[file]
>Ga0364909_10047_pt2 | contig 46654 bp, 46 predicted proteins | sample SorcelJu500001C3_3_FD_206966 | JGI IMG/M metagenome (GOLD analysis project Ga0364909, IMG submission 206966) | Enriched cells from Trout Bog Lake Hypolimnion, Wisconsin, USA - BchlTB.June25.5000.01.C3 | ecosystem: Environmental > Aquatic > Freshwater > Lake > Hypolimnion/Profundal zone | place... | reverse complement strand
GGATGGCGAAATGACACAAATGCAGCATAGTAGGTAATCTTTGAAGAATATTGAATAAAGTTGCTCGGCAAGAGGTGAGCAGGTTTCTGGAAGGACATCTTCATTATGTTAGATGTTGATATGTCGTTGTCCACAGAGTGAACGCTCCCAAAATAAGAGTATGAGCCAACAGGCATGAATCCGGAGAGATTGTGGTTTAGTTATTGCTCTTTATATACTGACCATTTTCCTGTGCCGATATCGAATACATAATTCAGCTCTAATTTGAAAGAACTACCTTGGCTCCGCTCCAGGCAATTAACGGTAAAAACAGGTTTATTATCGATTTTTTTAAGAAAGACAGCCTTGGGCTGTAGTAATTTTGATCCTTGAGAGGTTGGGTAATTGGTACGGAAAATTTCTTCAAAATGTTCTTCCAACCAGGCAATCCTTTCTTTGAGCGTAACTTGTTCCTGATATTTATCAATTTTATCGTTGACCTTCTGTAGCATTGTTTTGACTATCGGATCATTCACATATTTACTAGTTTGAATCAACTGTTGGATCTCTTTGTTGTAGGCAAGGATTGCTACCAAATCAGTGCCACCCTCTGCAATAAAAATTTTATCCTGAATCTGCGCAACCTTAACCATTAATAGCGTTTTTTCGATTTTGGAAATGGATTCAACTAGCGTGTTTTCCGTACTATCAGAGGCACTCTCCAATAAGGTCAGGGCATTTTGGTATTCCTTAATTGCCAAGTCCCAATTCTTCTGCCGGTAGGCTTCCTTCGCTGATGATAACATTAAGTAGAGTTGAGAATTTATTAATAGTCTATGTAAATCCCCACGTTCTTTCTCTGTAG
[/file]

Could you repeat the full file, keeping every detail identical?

>Ga0364909_10047_pt2 | contig 46654 bp, 46 predicted proteins | sample SorcelJu500001C3_3_FD_206966 | JGI IMG/M metagenome (GOLD analysis project Ga0364909, IMG submission 206966) | Enriched cells from Trout Bog Lake Hypolimnion, Wisconsin, USA - BchlTB.June25.5000.01.C3 | ecosystem: Environmental > Aquatic > Freshwater > Lake > Hypolimnion/Profundal zone | place... | reverse complement strand
GGATGGCGAAATGACACAAATGCAGCATAGTAGGTAATCTTTGAAGAATATTGAATAAAGTTGCTCGGCAAGAGGTGAGCAGGTTTCTGGAAGGACATCTTCATTATGTTAGATGTTGATATGTCGTTGTCCACAGAGTGAACGCTCCCAAAATAAGAGTATGAGCCAACAGGCATGAATCCGGAGAGATTGTGGTTTAGTTATTGCTCTTTATATACTGACCATTTTCCTGTGCCGATATCGAATACATAATTCAGCTCTAATTTGAAAGAACTACCTTGGCTCCGCTCCAGGCAATTAACGGTAAAAACAGGTTTATTATCGATTTTTTTAAGAAAGACAGCCTTGGGCTGTAGTAATTTTGATCCTTGAGAGGTTGGGTAATTGGTACGGAAAATTTCTTCAAAATGTTCTTCCAACCAGGCAATCCTTTCTTTGAGCGTAACTTGTTCCTGATATTTATCAATTTTATCGTTGACCTTCTGTAGCATTGTTTTGACTATCGGATCATTCACATATTTACTAGTTTGAATCAACTGTTGGATCTCTTTGTTGTAGGCAAGGATTGCTACCAAATCAGTGCCACCCTCTGCAATAAAAATTTTATCCTGAATCTGCGCAACCTTAACCATTAATAGCGTTTTTTCGATTTTGGAAATGGATTCAACTAGCGTGTTTTCCGTACTATCAGAGGCACTCTCCAATAAGGTCAGGGCATTTTGGTATTCCTTAATTGCCAAGTCCCAATTCTTCTGCCGGTAGGCTTCCTTCGCTGATGATAACATTAAGTAGAGTTGAGAATTTATTAATAGTCTATGTAAATCCCCACGTTCTTTCTCTGTAG